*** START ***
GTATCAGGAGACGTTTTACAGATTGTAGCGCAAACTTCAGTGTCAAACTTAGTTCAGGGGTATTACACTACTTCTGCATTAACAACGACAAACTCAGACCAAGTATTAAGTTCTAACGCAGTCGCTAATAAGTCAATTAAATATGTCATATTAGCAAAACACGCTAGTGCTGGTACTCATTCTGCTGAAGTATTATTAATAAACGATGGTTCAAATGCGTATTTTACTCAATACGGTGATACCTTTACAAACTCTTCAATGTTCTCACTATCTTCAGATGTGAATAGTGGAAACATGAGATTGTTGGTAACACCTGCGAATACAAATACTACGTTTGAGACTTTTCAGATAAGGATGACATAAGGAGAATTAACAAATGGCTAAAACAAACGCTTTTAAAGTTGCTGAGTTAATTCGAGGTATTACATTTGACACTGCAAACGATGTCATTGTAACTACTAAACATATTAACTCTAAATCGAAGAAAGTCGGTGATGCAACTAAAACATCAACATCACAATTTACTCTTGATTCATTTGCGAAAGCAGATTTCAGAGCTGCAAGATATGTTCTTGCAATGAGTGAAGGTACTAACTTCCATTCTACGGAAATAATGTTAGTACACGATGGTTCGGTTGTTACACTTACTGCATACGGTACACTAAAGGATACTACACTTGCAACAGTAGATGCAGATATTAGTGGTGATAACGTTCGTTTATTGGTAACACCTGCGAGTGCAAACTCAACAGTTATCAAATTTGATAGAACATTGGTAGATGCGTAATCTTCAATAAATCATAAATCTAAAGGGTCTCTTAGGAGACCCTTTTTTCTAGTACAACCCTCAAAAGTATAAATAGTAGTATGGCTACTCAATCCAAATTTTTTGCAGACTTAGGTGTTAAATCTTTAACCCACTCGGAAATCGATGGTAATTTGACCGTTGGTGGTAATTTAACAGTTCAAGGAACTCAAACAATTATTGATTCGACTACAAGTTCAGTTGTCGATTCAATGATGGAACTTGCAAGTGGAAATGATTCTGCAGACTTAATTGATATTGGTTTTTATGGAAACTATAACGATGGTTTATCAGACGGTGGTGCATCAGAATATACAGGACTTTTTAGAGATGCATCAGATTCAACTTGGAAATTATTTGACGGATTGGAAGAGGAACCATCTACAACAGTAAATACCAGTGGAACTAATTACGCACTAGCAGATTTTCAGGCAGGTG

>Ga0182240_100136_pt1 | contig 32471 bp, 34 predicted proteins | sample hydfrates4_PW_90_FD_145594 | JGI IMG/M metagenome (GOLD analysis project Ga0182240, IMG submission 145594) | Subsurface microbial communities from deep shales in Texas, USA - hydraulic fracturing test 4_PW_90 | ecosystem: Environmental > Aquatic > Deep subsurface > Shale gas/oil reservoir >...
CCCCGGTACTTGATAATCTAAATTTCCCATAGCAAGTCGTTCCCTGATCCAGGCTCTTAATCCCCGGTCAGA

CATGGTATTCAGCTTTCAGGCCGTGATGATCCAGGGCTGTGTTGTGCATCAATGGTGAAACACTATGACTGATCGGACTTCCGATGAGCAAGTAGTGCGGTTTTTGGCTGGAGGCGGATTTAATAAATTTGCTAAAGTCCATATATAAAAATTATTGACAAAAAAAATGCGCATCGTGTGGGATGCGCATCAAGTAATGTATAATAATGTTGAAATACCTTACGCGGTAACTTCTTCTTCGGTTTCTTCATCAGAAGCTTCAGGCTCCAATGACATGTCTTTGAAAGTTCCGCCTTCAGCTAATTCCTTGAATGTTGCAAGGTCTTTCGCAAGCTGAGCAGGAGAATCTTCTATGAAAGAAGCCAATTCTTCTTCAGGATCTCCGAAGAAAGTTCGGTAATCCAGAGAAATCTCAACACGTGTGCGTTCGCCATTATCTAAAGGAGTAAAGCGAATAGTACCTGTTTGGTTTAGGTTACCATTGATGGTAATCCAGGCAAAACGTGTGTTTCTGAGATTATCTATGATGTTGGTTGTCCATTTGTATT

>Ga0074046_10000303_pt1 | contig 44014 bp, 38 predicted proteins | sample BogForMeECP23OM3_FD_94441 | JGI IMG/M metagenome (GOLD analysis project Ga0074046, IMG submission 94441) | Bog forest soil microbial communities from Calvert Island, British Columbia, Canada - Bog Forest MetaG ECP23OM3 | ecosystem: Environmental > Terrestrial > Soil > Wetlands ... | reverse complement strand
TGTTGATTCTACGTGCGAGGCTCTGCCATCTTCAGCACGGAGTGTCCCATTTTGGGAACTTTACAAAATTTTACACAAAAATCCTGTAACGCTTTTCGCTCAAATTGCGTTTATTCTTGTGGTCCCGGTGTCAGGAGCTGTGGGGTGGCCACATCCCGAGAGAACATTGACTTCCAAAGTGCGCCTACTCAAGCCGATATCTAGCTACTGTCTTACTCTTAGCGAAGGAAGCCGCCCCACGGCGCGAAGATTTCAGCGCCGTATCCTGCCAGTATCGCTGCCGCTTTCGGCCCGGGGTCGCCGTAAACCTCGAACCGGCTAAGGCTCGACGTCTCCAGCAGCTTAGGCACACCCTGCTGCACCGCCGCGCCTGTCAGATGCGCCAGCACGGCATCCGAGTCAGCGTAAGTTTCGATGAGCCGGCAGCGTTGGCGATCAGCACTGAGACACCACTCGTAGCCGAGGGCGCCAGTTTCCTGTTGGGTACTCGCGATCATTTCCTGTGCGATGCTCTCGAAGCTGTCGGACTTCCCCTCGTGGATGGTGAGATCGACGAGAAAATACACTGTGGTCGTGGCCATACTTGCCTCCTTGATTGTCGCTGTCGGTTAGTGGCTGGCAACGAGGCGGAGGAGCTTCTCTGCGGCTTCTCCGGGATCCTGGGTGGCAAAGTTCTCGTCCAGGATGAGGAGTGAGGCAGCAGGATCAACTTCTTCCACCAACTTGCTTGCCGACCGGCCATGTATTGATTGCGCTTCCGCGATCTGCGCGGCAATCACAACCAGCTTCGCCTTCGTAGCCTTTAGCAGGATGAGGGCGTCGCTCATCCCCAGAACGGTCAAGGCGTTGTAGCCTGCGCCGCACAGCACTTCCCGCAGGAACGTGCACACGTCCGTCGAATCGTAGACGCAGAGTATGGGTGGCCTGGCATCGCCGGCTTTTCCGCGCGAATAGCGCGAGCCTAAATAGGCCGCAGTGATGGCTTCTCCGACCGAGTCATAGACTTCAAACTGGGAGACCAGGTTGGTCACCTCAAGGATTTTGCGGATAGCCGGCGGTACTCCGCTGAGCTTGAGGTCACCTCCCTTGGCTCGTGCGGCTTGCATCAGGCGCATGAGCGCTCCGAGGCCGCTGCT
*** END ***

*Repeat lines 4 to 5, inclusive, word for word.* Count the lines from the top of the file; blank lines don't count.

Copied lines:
CATGGTATTCAGCTTTCAGGCCGTGATGATCCAGGGCTGTGTTGTGCATCAATGGTGAAACACTATGACTGATCGGACTTCCGATGAGCAAGTAGTGCGGTTTTTGGCTGGAGGCGGATTTAATAAATTTGCTAAAGTCCATATATAAAAATTATTGACAAAAAAAATGCGCATCGTGTGGGATGCGCATCAAGTAATGTATAATAATGTTGAAATACCTTACGCGGTAACTTCTTCTTCGGTTTCTTCATCAGAAGCTTCAGGCTCCAATGACATGTCTTTGAAAGTTCCGCCTTCAGCTAATTCCTTGAATGTTGCAAGGTCTTTCGCAAGCTGAGCAGGAGAATCTTCTATGAAAGAAGCCAATTCTTCTTCAGGATCTCCGAAGAAAGTTCGGTAATCCAGAGAAATCTCAACACGTGTGCGTTCGCCATTATCTAAAGGAGTAAAGCGAATAGTACCTGTTTGGTTTAGGTTACCATTGATGGTAATCCAGGCAAAACGTGTGTTTCTGAGATTATCTATGATGTTGGTTGTCCATTTGTATT

>Ga0074046_10000303_pt1 | contig 44014 bp, 38 predicted proteins | sample BogForMeECP23OM3_FD_94441 | JGI IMG/M metagenome (GOLD analysis project Ga0074046, IMG submission 94441) | Bog forest soil microbial communities from Calvert Island, British Columbia, Canada - Bog Forest MetaG ECP23OM3 | ecosystem: Environmental > Terrestrial > Soil > Wetlands ... | reverse complement strand